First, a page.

My mom passed away with the help of MAID in Abbotsford, BC and I wanted to share her story in the hopes that it might help others in a similar situation who need support or clarity about the MAID process and what happens from beginning to end.

I have been living near Barcelona, Spain for the past 25 years, so I had been coming to Canada every summer to visit Mom for the holidays for the past 20 years or so.

My mom was in relatively good health until the age of 85 when she decided to move into a retirement facility in Mission, BC to be close to my brother, who lives in Abbotsford.

This went well for the first few years until she fell one day and broke her hip. Then she had several strokes and wound up in a wheelchair with slightly slurred speech and a limited ability to move the left side of her body. She had also previously injured her other hip and right shoulder so she had limited mobility on the right side of her body as well. Due to her condition she was moved into various assisted living facilities in Abbotsford over the next few years and throughout the pandemic until my brother and I moved her into another facility.

She hadn’t been happy at the previous facilities so we hoped that the move would make her happy. Sadly, that wasn’t the case and Mom grew more and more unhappy about her limited quality of life.

Mom and I would sometimes talk over the phone about how we should have the right to choose to end her own life when she felt it was right time, and we both agreed that there should be a system like that in place. Little did I know that this was actually possible through MAID, which I later found out about.

During this trip to Canada, after I had been there for one week (first week of August 2022), my mother boldly announced that she wanted to go before I went back to Spain. Those were her words. Although we had talked about it hypothetically prior to my trip, my first reaction was disbelief and then sadness when I realised that she really meant it.

I knew that MAID existed in Canada but I thought it was only available for people with terminal illnesses. As time was a major constraint (my return ticket to Spain was for the 5th of September), I quickly went online to read about the requirements. There seemed to be small glimmer of hope where it mentioned a clause about a serious decline in your state of health without any hope of getting better. I later learned that frailty and old age were admissible when applying for MAID.

The next day I called the facility staff to let them know that Mom wanted to apply for MAID. From there, things moved quite quickly. The first doctor to assess her approved her application and the second doctor, who also made sure that she was of sound mind and clear about wanting to end her life, also approved her application. Since I was with my mother for the second doctor’s visit, he suggested scheduling the procedure (which he promised would be painless and quick) to be done in her room at the residence and Mom agreed that it would be done the following Friday at 2 p.m.

If there is any advantage to knowing when you are going to pass it has to be the fact that you can say goodbye to your friends and loved ones before you go. And this is exactly what Mom did. We had video calls with her family in France and telephone calls to say good-bye to friends in BC who she would be leaving behind.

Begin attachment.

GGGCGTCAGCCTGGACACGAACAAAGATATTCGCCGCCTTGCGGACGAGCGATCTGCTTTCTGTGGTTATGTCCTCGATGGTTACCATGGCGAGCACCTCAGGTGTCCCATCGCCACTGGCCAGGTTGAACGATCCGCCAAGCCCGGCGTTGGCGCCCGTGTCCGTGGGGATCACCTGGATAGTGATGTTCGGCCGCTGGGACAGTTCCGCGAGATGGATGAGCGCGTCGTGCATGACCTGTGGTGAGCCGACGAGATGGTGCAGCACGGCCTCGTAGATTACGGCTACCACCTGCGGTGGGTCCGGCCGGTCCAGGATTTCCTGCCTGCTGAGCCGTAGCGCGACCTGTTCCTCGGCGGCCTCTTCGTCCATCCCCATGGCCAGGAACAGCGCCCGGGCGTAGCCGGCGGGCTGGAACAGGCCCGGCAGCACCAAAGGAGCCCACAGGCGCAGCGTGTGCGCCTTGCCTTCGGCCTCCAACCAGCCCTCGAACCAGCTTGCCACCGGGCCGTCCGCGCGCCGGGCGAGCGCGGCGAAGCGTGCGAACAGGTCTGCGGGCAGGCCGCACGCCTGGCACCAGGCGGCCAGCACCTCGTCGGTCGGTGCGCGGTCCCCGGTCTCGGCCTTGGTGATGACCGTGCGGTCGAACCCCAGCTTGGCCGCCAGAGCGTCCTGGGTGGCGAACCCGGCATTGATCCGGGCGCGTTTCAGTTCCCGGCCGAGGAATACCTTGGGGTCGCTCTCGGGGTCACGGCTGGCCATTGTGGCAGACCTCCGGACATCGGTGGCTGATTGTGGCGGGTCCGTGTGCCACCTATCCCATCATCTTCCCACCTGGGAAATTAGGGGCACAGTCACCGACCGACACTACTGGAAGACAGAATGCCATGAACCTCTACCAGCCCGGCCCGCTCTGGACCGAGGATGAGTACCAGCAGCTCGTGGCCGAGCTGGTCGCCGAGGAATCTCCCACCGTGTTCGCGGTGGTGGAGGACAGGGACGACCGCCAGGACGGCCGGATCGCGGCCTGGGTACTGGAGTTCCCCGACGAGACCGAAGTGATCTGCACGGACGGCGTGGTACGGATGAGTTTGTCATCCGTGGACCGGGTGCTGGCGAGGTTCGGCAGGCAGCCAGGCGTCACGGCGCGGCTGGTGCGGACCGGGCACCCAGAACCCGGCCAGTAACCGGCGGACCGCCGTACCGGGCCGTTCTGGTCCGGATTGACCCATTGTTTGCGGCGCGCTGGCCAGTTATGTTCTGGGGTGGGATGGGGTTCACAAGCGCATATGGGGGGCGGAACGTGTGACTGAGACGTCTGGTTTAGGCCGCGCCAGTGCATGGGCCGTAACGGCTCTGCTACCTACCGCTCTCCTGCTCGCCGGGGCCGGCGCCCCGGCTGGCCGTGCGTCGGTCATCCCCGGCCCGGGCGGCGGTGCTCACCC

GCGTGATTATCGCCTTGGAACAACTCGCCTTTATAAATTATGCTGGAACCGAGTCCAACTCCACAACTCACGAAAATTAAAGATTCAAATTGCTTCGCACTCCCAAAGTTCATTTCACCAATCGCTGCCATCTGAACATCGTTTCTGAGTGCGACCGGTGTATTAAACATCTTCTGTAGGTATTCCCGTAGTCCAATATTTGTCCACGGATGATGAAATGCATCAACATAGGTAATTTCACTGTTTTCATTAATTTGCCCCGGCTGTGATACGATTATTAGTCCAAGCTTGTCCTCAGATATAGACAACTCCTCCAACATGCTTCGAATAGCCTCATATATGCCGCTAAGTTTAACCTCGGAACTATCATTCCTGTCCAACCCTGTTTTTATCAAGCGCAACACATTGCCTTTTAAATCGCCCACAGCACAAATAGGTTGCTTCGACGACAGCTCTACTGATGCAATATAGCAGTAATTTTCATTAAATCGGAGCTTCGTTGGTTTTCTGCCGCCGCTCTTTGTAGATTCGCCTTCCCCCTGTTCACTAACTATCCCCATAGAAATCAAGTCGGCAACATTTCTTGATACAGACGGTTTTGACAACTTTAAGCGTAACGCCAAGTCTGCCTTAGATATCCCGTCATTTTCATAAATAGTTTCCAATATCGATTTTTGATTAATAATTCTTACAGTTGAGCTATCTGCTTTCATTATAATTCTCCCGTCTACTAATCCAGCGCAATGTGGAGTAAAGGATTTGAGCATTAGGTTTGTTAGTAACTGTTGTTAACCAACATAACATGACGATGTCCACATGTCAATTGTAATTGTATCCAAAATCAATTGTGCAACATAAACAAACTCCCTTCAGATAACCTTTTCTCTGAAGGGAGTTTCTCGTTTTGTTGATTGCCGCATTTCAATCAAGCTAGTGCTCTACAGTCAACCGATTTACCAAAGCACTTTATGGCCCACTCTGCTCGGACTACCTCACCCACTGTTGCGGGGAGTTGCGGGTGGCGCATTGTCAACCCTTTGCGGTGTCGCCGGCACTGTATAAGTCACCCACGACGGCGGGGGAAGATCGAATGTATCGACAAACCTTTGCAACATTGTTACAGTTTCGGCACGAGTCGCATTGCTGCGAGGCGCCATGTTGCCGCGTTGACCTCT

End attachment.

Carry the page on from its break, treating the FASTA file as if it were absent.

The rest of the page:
As difficult as that last week was, it was also beautiful to be there for my mom, to have meals with her, play cards, give her foot massages and tell her that I loved her and would miss her but that my brother and I truly understood and respected her decision.

And so on the last day of her life we had a lovely family picnic lunch outside under a big old tree, talked and ate, hugged and took pictures. It was difficult to believe that a few hours later she would be leaving us forever. With heavy hearts, we took Mom up to her flower-filled room and waited for the MAID staff to arrive. The nurse arrived first and put the IV in and made sure she was comfortable. When the doctor arrived he asked my mom once again if she was sure she wanted the procedure and asked her some questions to confirm her state of mind. My mother confirmed that she wanted to go and the doctor said that he needed about 15 minutes to prepare the medication she would be receiving. We talked and caressed Mom and held her hand and told her that we loved her and she told us to enjoy our lives and to make the most of every day. When the doctor came back into the room we lovingly held her hand and feet as he asked her once again if she was ready. Her clear nod and smile was all he needed to go ahead with the procedure. After the fourth injection the doctor and nurse, who were incredibly compassionate and kind, told us that her heart had stopped beating and that she had passed away and that they were very sorry for our loss. The whole process took less than 10 minutes. My mother was finally in peace and free of her body and of a life that no longer held meaning for her.

I stayed with her body for the next few hours, in her room at the residence, singing some gospel songs she never got to hear me sing. I kissed her and thanked her for everything she had ever done for us and caressed her face for the last time before the cremation services people arrived to take her body to the funeral home.

I want to give deep gratitude to the MAID team and to the Bevan Village staff for helping Mom end her life with dignity. I know she was relieved to go as she believed she no longer had quality of life. I know in my heart that she is in a better place now, free of the body that was failing her and making her so unhappy in the last few years of her life. May she rest in the sweetest of peace.

We miss you and love you, Mom.

Monique (2 April 1932 – 2 September 2022)